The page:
Wednesday, October 25, 2023

NYU Tax Policy Colloquium, Kim Clausing's Capital Taxation and Market Power

Yesterday at the colloquium, Kim Clausing presented Capital Taxation and Market Power, which focuses on the importance of extra-normal returns that are earned these days, especially by big multinational companies such as the FAANG crew (Facebook, Apple, Amazon, Netflix, Google).

Extra-normal returns are important not just to rising high-end inequality in the US and around the world, but also analytically. For example, as I discuss here, they can reverse both the efficiency and the incidence analysis of entity-level corporate income taxes. They can also reduce the need for income rather than consumption taxation at the entity level, even if one is pro-income tax as to the taxation of individuals.

I see the paper as raising 4 main types of issues, as set forth below.

1) What are extra-normal returns, and what gives rise to them?

Their most pertinent features are:

(a) at the risk of belaboring the obvious, their being by definition high, hence something to care about.

(b) their being generally non-scalable, unlike risk-bearing or making investments that merely earn the normal return. Thus, Jeff Bezos presumably could not have responded to the existence of the tax system by making 2 Amazons, rather than just one.

(c) their being potentially highly efficient to tax. But this depends on understanding what gives rise to them.

Suppose we call them rents, and think of rents as free money that falls from the sky. Then taxing them at even a 99% rate does not induce substitution and is perfectly efficient. But this may not be an entirely credible way to think about them.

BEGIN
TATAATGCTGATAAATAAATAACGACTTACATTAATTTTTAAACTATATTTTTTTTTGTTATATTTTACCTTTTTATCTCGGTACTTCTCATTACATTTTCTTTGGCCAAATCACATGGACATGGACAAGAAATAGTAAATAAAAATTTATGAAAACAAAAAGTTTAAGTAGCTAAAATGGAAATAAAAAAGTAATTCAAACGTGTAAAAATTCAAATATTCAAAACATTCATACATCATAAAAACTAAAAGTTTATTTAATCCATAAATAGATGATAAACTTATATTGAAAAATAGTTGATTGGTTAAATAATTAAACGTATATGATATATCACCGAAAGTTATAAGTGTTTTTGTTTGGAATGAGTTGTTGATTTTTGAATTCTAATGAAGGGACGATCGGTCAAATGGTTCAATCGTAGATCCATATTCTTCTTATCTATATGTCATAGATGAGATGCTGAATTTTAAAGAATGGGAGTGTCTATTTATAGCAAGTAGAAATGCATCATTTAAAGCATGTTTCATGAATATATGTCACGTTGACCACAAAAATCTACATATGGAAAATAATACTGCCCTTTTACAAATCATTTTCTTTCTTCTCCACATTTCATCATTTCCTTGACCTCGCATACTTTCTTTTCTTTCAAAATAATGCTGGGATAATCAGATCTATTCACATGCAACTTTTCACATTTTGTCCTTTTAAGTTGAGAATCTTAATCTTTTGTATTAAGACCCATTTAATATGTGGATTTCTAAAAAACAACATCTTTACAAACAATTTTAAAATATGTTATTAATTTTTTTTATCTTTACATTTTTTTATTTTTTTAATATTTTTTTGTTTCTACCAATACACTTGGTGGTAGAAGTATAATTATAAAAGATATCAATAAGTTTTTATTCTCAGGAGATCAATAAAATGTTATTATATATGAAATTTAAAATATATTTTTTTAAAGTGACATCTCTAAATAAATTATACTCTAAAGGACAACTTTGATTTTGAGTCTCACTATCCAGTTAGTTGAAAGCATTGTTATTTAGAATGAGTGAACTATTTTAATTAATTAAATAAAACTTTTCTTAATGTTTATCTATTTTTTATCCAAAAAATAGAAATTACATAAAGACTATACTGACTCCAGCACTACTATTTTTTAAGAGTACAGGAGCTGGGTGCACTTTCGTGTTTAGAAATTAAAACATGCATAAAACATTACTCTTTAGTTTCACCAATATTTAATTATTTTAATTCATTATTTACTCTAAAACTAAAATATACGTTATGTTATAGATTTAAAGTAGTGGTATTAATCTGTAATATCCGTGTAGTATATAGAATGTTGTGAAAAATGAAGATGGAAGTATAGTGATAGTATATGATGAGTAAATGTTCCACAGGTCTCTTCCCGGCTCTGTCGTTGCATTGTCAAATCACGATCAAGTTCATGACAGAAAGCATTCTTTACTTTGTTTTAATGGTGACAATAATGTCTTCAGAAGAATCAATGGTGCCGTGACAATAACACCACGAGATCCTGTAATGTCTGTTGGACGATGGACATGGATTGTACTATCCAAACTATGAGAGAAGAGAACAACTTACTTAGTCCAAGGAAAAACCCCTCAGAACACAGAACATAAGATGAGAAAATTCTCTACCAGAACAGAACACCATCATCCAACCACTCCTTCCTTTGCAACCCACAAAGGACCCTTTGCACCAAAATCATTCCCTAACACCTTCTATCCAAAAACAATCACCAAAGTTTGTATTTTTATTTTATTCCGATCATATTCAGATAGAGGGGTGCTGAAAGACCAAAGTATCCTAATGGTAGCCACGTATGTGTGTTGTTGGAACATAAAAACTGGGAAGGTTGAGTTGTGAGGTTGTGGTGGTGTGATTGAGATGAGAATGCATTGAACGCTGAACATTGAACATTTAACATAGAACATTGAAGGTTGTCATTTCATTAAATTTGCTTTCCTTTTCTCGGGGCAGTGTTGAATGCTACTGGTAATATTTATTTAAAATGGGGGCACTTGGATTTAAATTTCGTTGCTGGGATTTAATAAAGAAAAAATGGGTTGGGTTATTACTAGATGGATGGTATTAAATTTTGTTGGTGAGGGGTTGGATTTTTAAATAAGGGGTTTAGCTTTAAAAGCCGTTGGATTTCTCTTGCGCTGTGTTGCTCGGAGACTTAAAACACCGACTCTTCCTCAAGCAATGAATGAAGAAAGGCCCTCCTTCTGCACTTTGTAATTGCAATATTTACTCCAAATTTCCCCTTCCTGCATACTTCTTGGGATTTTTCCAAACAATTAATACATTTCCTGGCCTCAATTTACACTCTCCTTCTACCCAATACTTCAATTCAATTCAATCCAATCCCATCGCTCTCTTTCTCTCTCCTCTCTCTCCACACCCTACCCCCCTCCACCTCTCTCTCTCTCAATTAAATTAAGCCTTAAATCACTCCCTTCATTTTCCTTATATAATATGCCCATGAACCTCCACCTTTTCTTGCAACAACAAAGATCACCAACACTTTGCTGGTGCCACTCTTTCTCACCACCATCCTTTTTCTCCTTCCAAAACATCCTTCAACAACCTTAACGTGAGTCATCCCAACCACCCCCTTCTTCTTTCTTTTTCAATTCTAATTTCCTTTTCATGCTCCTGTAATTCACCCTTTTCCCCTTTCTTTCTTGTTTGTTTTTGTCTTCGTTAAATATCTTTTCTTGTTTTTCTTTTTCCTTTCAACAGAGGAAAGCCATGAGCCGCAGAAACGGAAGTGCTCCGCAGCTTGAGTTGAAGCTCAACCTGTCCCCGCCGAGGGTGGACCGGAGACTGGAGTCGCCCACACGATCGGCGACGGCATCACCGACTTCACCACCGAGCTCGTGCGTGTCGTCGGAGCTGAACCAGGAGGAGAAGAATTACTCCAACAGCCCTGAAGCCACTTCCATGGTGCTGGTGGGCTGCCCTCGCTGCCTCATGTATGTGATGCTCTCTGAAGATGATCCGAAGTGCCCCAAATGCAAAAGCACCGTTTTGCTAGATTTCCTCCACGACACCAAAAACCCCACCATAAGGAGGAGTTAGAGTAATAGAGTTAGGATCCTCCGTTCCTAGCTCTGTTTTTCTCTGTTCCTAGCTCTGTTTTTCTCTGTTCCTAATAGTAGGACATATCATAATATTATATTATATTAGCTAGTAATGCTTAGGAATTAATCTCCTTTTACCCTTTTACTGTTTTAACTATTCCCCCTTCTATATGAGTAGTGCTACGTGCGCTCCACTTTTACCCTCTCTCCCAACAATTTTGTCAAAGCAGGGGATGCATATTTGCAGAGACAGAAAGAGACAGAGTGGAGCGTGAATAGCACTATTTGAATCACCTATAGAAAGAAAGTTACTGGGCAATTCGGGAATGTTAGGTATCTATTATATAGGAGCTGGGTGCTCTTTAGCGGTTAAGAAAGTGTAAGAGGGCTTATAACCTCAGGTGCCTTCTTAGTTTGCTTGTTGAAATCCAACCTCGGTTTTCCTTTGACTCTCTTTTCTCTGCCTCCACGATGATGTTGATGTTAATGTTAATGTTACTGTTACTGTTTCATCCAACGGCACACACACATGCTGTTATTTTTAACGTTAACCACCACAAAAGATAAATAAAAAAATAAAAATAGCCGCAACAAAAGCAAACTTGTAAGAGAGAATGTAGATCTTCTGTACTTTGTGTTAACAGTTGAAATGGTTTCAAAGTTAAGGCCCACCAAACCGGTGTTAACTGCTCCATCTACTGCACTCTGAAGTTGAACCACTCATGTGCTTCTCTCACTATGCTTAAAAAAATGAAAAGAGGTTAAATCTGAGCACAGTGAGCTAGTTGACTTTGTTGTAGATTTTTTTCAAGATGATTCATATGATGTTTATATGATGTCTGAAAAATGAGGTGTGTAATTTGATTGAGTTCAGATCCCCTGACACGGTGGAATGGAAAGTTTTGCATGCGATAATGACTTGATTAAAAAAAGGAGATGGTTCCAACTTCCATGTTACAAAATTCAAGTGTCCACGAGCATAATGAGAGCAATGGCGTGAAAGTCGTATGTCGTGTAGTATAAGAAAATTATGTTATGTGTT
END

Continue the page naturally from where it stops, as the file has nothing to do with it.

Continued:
Rents are also sometimes defined as amounts in excess of one's reservation price. Thus, consider LeBron James, whose salary for playing this year is nearly $50 million. If he would play for just $5 million, then the extra $45 million is a rent and could be taxed away without affecting his behavior. (Note that this perhaps unrealistically ignores the scalability of LeBron's effort level - he works very hard, all year round, to be ready to play.) But in any event it is hard to know people's reservation prices.

The paper mentions the distinction between rents and quasi-rents. The latter, like the former, are defined in the literature in multiple ways. The paper notes that observed (ex post) extra-normal returns can reflect compensation for risk, implying the possibility of a normal return (any risk premia aside) ex ante. One wouldn't judge rates of return on the New York State lottery by just looking at the winners' return on investment. Quasi-rents are also sometimes defined as being merely temporary, or as being enjoyed ex post (with no further effort being required) once they have been successfully created. And there, I think, we are on to something more general.

I think of seeming rents as generally quasi-rents that are conceptually the products of labor income. Which doesn't mean that they're generally either deserved or the products of toil and "sweat equity." But they generally involve one's having done something or made some particular choice in response to one's opportunities. This could involve something that's socially productive, or rent-seeking efforts to create and defend monopoly power, or anything in between. But good or bad, deserved or not, I'd say they're geneally not entirely free money, and therefore that, when we're taxing them, we are still in the world of comparing distortions from the use of alternative instruments.

2. Implications of taxing extra-normal returns